In the letter to the Ephesians, we find a similar exhortation – to make the connection between receiving a new life in Christ and the transforming of the life we live in the real everyday world.  That the gift of the cross obligates us to generous and loving gifting to others.  Yes we can pretty much agree - that is the lesson taught.  But here is the rub – it isn’t easy being generous and onflowing with our gifts to others, no matter how much we want to, it takes a lifetime of learning and it requires serious effort.  And we learn too that a changed way of life is more than just stopping doing something bad that might hurt others, it is about replacing that with ways which build up and actively care for others – it requires stepping into new places and ways.  What do I mean?   Let’s look at some of the suggestions from the reading and, as we do, keep that in mind - that we are to do more than just stop doing something wrong but also are to be generous in new way with others. .
And so the first teaching - let us speak truth to our neighbours – not just as a rule but for a reason – we are members of each other.  We are all of the one body and we are inflicting self harm if we lie, promote untruth.  It is more than stopping deliberate lying – that is relatively identifiable- it’s also about being truthful with yourself and each other and God about who you are, and letting go of any falsehoods that prevent us gifting honesty and openness to ourselves and our neighbour.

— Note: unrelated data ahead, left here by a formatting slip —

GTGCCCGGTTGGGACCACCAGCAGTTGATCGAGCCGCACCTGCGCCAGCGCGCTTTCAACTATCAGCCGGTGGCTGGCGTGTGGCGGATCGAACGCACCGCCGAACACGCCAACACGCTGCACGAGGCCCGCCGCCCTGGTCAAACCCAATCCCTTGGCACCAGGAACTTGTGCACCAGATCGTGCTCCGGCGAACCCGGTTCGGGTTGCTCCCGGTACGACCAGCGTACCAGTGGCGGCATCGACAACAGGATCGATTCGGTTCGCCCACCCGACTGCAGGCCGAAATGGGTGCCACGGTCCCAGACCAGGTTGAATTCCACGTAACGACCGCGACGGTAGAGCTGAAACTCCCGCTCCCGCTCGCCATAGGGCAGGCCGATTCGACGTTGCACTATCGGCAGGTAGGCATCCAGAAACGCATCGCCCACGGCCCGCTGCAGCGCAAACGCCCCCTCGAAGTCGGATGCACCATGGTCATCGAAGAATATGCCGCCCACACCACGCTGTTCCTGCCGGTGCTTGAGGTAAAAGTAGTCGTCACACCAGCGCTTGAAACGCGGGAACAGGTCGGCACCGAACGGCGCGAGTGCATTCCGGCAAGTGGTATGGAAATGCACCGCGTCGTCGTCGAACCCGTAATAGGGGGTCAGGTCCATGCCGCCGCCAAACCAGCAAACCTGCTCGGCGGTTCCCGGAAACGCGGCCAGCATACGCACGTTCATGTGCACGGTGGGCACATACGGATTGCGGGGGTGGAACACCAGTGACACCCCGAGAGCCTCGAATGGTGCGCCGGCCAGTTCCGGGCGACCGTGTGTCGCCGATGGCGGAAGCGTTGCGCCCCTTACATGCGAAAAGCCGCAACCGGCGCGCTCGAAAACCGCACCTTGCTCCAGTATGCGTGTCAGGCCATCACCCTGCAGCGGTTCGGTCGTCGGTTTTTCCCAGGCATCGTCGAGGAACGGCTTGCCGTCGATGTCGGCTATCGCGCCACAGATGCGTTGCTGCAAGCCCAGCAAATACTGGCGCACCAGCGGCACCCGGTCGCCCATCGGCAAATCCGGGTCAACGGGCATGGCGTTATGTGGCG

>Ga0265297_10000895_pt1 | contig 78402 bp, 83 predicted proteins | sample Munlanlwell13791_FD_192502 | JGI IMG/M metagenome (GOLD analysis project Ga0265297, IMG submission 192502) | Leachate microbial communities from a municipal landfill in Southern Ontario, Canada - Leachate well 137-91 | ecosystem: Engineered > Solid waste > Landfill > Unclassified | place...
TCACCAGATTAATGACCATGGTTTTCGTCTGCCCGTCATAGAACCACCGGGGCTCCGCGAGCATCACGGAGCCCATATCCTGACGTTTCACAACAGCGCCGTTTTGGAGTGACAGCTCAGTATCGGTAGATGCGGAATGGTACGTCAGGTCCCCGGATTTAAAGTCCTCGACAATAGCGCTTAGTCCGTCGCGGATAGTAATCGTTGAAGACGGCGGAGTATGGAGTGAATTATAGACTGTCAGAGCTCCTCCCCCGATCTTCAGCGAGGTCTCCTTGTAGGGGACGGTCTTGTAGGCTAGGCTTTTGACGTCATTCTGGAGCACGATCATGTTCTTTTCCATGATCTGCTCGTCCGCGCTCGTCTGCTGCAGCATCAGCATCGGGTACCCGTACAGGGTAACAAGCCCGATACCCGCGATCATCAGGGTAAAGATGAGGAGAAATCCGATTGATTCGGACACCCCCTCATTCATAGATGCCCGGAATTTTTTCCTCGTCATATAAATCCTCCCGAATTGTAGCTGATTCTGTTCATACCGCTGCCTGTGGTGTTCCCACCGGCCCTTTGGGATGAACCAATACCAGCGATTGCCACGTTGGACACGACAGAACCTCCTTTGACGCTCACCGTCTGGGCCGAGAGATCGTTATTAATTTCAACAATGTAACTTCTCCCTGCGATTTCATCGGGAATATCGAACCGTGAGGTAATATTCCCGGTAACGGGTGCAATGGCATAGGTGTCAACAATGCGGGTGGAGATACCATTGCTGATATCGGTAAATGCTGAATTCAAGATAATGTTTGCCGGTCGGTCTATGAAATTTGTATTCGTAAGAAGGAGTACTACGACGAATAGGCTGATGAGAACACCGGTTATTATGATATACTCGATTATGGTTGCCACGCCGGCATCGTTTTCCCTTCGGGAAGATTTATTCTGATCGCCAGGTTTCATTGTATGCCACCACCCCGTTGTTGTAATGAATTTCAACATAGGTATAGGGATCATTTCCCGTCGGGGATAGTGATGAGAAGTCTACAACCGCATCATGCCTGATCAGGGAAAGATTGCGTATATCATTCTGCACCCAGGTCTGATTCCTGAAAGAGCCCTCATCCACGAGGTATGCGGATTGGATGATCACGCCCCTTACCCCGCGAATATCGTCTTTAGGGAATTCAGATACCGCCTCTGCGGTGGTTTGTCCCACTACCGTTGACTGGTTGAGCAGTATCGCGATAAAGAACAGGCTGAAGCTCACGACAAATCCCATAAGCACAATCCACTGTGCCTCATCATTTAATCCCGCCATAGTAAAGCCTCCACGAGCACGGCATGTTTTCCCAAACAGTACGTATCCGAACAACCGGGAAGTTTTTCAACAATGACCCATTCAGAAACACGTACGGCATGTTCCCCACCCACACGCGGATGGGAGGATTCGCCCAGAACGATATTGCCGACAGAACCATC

Then there is the instruction on not letting the sun go down on our anger.  Note that it not about never getting angry – I think sometimes we believe that to be Christian means to swallow any thoughts of anger and always be ‘nice’  - but rather about not allowing anger to enrage us or to fester or to be buried or to be vindictive, about dealing with our anger truthfully with ourselves and with others.  It’s more than swallowing our anger – it requires compassion and care in how we express and deal with our anger.